An Easter Rosebud fiction. Family entertainment.


She stood on the bridge in a little town called Hartfield, in East Sussex. They’d arrived in England earlier that day, and found comfortable lodgings in this cosy little town, at an ancient inn. She’d tried to have a nap after the long journey, but she wasn’t tired, so here she was, in the moonlight, watching the ripples of the shallow water, as it gurgled underneath this elderly bridge. The willow that overhung the river - river, it was hardly worthy of that name - had fallen twigs all around it. She stooped to pick some up, and dropped them onto the water. There, they tossed and turned in the silver stream, and were carried off into the darkness.

Just like her life, she thought. She’d been tossed around on the ripples of fate, and just when she thought she might have things back under control, when she thought she could float ashore and maybe put down some roots, she had been carried off into darkness.

They had already gathered up all the potential slayers that they knew of, and had been making a final sweep through eastern Russia, when Wesley had contacted them. Angel had been missing for two weeks. If Buffy didn’t know where he was, Wesley feared the worst. After speaking to him, so did she. This wasn’t just a ripple, this was a tidal wave, washing her away. She had somehow thought that Angel would always be there, whenever she felt ready. Now, she felt ready, ready to find a cure for the curse, ready to put down roots with him, and he was gone.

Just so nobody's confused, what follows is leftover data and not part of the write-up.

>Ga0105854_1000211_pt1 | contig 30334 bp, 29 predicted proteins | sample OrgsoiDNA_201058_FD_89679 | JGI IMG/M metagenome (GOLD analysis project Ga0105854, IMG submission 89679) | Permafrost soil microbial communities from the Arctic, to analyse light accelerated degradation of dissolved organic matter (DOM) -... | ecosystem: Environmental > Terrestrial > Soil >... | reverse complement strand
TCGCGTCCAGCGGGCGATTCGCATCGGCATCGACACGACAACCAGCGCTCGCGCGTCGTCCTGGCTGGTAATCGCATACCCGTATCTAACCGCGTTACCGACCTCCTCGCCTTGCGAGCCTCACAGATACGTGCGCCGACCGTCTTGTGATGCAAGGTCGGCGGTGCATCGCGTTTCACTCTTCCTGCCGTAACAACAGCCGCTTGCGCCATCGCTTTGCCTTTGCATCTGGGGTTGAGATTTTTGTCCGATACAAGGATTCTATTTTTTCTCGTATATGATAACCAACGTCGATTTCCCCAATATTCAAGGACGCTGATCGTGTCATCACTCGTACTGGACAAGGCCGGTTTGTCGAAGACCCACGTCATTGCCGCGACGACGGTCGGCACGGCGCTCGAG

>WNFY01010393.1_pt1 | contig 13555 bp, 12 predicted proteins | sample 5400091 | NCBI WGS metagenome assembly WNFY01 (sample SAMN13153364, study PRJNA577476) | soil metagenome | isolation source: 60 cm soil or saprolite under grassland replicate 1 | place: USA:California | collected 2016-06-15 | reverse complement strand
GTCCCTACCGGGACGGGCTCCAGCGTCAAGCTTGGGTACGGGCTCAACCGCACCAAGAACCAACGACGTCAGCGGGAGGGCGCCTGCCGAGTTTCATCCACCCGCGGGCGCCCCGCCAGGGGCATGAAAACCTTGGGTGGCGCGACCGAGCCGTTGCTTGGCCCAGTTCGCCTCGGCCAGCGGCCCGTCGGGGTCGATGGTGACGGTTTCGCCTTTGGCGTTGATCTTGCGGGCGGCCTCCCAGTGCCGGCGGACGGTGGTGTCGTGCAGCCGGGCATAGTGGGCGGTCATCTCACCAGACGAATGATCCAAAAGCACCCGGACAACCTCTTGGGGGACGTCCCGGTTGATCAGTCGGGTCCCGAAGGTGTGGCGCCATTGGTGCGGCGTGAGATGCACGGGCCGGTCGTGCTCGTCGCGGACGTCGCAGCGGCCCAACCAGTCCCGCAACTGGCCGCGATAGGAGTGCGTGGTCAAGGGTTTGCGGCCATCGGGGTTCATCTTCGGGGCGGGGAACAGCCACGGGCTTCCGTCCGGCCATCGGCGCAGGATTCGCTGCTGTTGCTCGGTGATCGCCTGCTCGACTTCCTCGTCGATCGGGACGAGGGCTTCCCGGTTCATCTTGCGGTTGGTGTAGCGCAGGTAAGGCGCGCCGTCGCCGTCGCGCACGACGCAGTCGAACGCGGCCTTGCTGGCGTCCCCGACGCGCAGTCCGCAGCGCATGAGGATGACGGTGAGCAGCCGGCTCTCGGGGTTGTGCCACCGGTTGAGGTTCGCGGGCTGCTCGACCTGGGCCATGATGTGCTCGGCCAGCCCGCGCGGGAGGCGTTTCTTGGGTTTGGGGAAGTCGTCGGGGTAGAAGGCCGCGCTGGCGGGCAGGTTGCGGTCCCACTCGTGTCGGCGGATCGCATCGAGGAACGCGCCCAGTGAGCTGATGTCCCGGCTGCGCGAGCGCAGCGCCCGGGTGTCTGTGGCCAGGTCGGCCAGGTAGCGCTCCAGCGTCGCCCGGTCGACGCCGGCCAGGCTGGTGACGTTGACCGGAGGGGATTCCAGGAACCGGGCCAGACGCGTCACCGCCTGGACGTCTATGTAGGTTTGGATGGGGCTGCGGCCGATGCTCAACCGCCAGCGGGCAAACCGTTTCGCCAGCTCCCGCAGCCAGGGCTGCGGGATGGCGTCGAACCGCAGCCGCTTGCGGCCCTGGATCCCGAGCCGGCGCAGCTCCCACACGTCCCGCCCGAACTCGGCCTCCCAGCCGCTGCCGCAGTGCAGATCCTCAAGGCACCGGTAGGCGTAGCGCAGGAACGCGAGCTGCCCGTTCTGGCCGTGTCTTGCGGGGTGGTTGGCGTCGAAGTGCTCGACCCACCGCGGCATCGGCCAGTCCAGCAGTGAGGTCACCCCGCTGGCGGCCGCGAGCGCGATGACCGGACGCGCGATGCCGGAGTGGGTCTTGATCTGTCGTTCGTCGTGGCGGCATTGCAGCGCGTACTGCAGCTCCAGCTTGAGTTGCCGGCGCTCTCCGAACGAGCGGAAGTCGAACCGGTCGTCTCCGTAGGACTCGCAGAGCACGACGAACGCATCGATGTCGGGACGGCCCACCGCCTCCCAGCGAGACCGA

You can never cross the same river twice.

You could say that again, she thought morosely. The ripples of fate had brought them together, and then had separated them again, just like the handful of twigs that she’d thrown onto the water. They were on their way back to LA now, flying from Heathrow tomorrow, but how would she know where to look? And what if he was dust? Would she ever know? That might be the worst.

She threw some more sticks into the current and watched them bob away, on their own separate journeys. She’d seen something at the inn, something about this bridge and a game called Pooh-sticks. You and a friend threw sticks off the bridge to see which came out the other side first. She was on the wrong side, looking the wrong way. Story of her life. She emptied the remaining sticks from her hand. Another one joined them, but this one had something attached to it. She looked more closely. It was a yellow ribbon. Another one followed it, bobbing along from underneath the bridge. And then there was someone behind her.

A pair of familiar arms wrapped around her, before she had chance to turn. Warm arms.

A pair of lips pressed against her neck. Warm lips.

Warm breath on her cheek, and the single word, rippling down her spine and through her future.


11 April 2004

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